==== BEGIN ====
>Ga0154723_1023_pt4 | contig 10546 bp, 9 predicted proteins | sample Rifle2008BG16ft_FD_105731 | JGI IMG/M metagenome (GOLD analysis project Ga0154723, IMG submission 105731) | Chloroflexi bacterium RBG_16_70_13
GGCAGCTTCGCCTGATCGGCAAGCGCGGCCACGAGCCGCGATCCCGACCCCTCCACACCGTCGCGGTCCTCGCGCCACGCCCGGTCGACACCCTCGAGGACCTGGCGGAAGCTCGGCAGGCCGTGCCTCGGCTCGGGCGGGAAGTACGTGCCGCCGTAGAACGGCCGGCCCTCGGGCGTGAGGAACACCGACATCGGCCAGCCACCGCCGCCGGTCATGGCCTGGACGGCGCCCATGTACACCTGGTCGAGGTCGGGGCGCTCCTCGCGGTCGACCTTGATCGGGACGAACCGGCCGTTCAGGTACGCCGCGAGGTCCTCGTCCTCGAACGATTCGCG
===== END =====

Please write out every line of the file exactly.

>Ga0154723_1023_pt4 | contig 10546 bp, 9 predicted proteins | sample Rifle2008BG16ft_FD_105731 | JGI IMG/M metagenome (GOLD analysis project Ga0154723, IMG submission 105731) | Chloroflexi bacterium RBG_16_70_13
GGCAGCTTCGCCTGATCGGCAAGCGCGGCCACGAGCCGCGATCCCGACCCCTCCACACCGTCGCGGTCCTCGCGCCACGCCCGGTCGACACCCTCGAGGACCTGGCGGAAGCTCGGCAGGCCGTGCCTCGGCTCGGGCGGGAAGTACGTGCCGCCGTAGAACGGCCGGCCCTCGGGCGTGAGGAACACCGACATCGGCCAGCCACCGCCGCCGGTCATGGCCTGGACGGCGCCCATGTACACCTGGTCGAGGTCGGGGCGCTCCTCGCGGTCGACCTTGATCGGGACGAACCGGCCGTTCAGGTACGCCGCGAGGTCCTCGTCCTCGAACGATTCGCG